* If such targets are to be achieved by persuading people to use less energy, it will require the people of the U.S. to live like those whose carbon footprint is 20-30 times lower, say as in sub-Saharan Africa. This would perhaps mean, in a very short time, no heavy industry, no heating (no natural gas), no pets, no children, no transport, no flying, no dairy farming, no steel, chemicals or cement production, no internet (the fastest rise in CO2 is from the IT sector)….

* The alternative would be to bring coercive measures to force people to stop using fossil energy and incentives to promote fossil-free energy. However, such measures are very regressive and affect the poorest in society the most. For instance, it is unconscionable that governments have been subsidizing people who can afford to buy battery electric vehicles – till recently £4500 in the U.K. to people who could afford to shell out £40000 for a car. There has been a public revolt wherever there has been a big increase in fuel taxes – e.g. France currently and the lorry drivers’ strike in the U.K. in 2000. In any case, if such measures are enforced in democracies, political parties which propose them will not get elected – e.g. recent elections in Australia.

* If such policies are forced on to the economy prematurely, there will also be bad environmental consequences. For instance, unless the electricity generation and the energy system used to make batteries is sufficiently decarbonized, expansion of battery electric vehicle (BEV) use will increase GHG emissions. In addition, a massive increase in BEV numbers will also lead to serious human toxicity impacts associated with mining of metals like cobalt (see my paper in Applied Energy, vol 225, pp 965-974, 2018).

* There are many other instances where policies implemented because of climate change concerns have probably been harmful. For instance, in the U.K., Drax power station burns wood pellets imported from the U.S. because they are considered “low-carbon”; the biofuels policy, especially if it involves palm oil is not very environmentally friendly. The honest way of assessing any alternative is on a life-cycle basis and this is hardly ever done before policies are implemented. Thus, for instance, governments continue believing in the myth that BEVs are “zero emission” vehicles.

3. Since climate change is a global problem, what impact will local sacrifice have? China, India and the U.S. account for around 50% of global GHG emissions and in2018, CO2 emissions increased in India by 6.3%, in China by 4.7% and in the U.S. by 2.3%. This trend will continue as developing countries develop their economies and pull hundreds of millions of people out of abject poverty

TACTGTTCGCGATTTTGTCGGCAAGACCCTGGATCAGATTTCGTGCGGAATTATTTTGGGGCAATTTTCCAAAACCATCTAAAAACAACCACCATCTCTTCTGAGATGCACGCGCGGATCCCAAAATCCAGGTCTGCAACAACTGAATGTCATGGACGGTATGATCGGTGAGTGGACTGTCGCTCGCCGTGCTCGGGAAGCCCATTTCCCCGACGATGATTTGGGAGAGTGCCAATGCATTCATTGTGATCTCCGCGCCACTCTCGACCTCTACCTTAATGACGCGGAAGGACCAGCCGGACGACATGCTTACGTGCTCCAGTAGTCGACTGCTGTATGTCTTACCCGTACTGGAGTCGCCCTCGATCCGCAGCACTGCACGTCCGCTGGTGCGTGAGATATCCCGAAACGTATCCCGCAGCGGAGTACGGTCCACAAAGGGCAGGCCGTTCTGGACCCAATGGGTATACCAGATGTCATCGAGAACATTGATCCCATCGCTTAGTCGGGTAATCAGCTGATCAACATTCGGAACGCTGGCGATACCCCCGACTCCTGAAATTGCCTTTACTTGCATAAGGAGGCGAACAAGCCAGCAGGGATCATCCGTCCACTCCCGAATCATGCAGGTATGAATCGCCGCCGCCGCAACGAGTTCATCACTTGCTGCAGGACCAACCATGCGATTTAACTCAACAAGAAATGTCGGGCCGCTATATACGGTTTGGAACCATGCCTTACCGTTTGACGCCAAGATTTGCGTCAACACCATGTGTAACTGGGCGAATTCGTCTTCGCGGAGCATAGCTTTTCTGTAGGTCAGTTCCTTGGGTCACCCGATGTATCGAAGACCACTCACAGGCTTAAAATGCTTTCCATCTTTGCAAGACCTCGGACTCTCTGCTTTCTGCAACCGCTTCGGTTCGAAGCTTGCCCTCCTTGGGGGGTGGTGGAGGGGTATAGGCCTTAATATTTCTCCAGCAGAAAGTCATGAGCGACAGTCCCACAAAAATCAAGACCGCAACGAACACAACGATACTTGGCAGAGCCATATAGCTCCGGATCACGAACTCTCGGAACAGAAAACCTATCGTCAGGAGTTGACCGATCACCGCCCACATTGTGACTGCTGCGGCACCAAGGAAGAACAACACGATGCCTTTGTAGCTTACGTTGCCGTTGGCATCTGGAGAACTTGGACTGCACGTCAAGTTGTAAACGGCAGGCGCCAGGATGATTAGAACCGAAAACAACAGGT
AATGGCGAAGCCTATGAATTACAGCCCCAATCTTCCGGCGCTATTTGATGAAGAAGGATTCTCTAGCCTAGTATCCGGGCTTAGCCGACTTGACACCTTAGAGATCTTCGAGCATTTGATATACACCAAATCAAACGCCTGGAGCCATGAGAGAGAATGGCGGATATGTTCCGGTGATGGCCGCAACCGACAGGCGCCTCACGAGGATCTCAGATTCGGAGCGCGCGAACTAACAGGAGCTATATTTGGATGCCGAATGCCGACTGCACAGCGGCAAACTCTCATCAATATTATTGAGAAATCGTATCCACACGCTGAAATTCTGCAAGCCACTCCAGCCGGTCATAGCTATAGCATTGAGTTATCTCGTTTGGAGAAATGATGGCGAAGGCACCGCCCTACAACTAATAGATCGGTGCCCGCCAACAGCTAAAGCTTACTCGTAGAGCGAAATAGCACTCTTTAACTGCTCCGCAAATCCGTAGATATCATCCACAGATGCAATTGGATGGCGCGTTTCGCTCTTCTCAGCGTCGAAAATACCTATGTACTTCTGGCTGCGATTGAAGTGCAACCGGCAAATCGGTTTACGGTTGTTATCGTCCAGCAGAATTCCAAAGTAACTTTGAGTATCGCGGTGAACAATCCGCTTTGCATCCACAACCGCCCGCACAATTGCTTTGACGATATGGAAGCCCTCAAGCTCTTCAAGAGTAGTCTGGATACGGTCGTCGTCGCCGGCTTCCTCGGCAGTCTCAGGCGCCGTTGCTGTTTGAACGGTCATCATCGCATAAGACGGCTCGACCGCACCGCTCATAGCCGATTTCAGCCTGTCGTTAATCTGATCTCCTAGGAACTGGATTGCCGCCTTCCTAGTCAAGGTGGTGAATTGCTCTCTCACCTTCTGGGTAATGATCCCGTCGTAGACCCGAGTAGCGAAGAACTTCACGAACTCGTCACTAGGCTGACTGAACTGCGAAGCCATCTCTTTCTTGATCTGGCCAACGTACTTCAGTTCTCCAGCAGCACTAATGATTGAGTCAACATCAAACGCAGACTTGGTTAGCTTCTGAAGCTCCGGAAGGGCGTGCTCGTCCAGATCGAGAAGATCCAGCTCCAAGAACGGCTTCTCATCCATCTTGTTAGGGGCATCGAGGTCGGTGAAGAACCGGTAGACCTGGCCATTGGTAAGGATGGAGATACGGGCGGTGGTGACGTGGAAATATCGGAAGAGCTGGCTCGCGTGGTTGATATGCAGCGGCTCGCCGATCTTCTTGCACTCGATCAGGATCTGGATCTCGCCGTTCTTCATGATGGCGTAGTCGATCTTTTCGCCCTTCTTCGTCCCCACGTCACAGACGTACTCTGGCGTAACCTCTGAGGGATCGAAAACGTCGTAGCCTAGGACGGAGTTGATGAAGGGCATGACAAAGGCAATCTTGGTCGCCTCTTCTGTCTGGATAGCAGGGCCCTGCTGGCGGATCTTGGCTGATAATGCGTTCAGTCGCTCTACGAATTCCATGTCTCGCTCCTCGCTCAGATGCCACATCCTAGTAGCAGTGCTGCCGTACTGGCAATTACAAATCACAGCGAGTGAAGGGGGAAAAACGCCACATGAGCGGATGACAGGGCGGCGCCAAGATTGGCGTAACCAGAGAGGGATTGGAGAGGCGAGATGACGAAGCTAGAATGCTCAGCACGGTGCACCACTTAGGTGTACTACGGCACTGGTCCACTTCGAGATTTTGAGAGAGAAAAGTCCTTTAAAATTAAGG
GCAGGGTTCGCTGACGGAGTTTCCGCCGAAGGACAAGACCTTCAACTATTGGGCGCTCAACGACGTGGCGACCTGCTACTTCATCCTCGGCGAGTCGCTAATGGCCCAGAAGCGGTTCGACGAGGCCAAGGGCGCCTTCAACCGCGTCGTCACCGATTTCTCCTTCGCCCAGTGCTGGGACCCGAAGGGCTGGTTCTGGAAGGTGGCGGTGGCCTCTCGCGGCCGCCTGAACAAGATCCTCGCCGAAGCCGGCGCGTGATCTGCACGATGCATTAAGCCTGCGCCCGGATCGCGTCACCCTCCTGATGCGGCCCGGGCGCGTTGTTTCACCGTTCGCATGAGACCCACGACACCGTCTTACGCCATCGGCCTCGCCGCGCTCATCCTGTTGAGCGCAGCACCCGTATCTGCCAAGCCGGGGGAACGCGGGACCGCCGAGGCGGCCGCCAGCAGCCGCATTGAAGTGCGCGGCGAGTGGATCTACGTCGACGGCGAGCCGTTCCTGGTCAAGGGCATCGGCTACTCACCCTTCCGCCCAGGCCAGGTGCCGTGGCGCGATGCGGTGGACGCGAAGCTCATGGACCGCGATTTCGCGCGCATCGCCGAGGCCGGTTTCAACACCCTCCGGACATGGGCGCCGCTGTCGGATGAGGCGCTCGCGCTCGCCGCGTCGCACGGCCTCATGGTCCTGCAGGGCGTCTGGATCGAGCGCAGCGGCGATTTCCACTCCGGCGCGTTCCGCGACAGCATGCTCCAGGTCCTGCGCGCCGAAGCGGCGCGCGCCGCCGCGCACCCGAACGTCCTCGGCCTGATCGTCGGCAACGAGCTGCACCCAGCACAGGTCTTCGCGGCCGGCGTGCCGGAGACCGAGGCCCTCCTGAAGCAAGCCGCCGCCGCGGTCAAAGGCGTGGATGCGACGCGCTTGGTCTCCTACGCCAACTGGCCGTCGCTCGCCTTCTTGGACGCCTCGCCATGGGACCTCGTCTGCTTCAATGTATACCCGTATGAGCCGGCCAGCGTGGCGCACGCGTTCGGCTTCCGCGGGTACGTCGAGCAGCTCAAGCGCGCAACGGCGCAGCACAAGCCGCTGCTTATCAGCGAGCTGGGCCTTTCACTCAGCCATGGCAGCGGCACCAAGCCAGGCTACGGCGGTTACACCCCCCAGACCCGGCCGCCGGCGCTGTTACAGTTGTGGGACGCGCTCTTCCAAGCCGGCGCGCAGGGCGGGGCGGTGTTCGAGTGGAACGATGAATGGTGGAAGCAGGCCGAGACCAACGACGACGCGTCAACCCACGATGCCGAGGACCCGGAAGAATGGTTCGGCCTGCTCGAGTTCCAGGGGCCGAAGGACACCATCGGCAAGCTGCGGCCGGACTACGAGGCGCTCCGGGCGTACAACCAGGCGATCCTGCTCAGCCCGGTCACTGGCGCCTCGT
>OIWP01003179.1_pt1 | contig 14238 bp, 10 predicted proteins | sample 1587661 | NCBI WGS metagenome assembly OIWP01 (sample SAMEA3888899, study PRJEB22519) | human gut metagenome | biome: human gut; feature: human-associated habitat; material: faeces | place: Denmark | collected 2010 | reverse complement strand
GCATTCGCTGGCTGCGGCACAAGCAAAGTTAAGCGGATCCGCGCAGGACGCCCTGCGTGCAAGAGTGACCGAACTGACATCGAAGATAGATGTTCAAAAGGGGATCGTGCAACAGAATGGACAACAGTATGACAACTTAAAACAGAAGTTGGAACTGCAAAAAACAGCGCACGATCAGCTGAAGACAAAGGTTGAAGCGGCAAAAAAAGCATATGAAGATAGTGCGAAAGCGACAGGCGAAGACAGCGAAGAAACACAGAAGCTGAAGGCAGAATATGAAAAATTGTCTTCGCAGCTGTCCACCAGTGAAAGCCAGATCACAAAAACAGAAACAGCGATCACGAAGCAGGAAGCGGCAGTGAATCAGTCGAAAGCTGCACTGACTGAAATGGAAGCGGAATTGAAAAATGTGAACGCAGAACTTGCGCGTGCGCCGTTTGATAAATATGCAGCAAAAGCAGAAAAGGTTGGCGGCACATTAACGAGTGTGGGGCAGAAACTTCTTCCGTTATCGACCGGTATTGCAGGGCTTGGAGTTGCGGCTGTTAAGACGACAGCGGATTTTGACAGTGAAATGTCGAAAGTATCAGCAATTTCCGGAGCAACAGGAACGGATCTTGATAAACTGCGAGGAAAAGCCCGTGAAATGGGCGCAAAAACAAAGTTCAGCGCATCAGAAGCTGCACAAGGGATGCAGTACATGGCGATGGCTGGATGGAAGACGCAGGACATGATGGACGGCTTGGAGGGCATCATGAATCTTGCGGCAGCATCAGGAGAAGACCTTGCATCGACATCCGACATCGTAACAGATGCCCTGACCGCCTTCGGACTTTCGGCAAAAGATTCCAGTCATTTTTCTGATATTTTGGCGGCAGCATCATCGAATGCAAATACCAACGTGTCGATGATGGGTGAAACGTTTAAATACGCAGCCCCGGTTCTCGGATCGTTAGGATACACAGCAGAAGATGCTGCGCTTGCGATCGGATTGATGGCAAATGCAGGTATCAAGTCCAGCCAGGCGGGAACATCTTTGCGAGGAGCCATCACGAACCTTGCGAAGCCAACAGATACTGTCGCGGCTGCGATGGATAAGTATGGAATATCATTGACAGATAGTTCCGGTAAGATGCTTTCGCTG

4. It is also very worrying that vulnerable children like Greta Thunberg have been convinced that they don’t have much of a future and seem to be worried out of their minds! I find it disgusting that opportunist politicians are exploiting them. By the way, since the Scottish Parliament has declared a “climate emergency”, will Scotland stop exploiting Scottish Oil which was supposed to be Independent Scotland’s main source of income?

5. Campaigning organizations like Extinction Rebellion must insist that politicians should move beyond empty gestures and slogans and sign up to concrete targets, and propose concrete and time-bound measures to meet those targets. Those measure need to be assessed on a life-cycle basis to understand their true economic and environmental impacts. Public spending, policy (say, ban all IC engines by 2025) and taxation to meet those targets must be published and parties should fight elections based on such a manifesto. My feeling is that the public will not buy into such policies which will inevitably take their living standards to those comparable to the poorest societies. Of course, if societies collectively decide to go down such routes, such policies will have to be implemented.

6. Meanwhile most of the developing world will continue to focus on growth and on moving their populations out of poverty. This simply cannot be done only through wind and solar – for instance, even though India is investing hugely in solar and wind, 75% of their electricity will come from coal for decades. Nor will India get rid of the cattle and go to a dairy-free diet any time soon! Hence global GHG levels will continue to grow in the coming decades. Climate justice should mean, above all, that the world’s poor (not just in Western countries) have a right to a better life. This will require affordable energy and this will essentially come from fossil fuels till wind and solar are practical and affordable.

7. Therefore

* It is far better to focus on no-regrets adaptation policies rather than on unachievable mitigation targets. For instance, investments could focus on making lives and infrastructure resilient to weather extremes e.g. better flood defences. Historically, as societies become more prosperous, they are better able to cope with weather extremes.

* Focus on energy efficiency and on reducing waste of resources generally.

* Move to renewables if and where they make true sense in terms of their environmental and economic benefits. In fact, it would be a no-brainer not to shift to such alternatives when they really are better.

* Above all, don’t give vulnerable children the message that their generation will have no future unless they renounce everything that makes their lives far, far better than that of their ancestors. Give them a message of hope – their lives, on average, will be better than that of their parents. Climate change is happening and will happen, not least because of the actions of humanity. However, we need to be optimistic that human ingenuity will make it possible to cope with any changes that result. Indeed, concerned young people should focus on how they can make it easier, as they grow up, for humanity to cope with climate change.

Gautam Kalghatgi FREng FSAE FIMechE FCI FISEES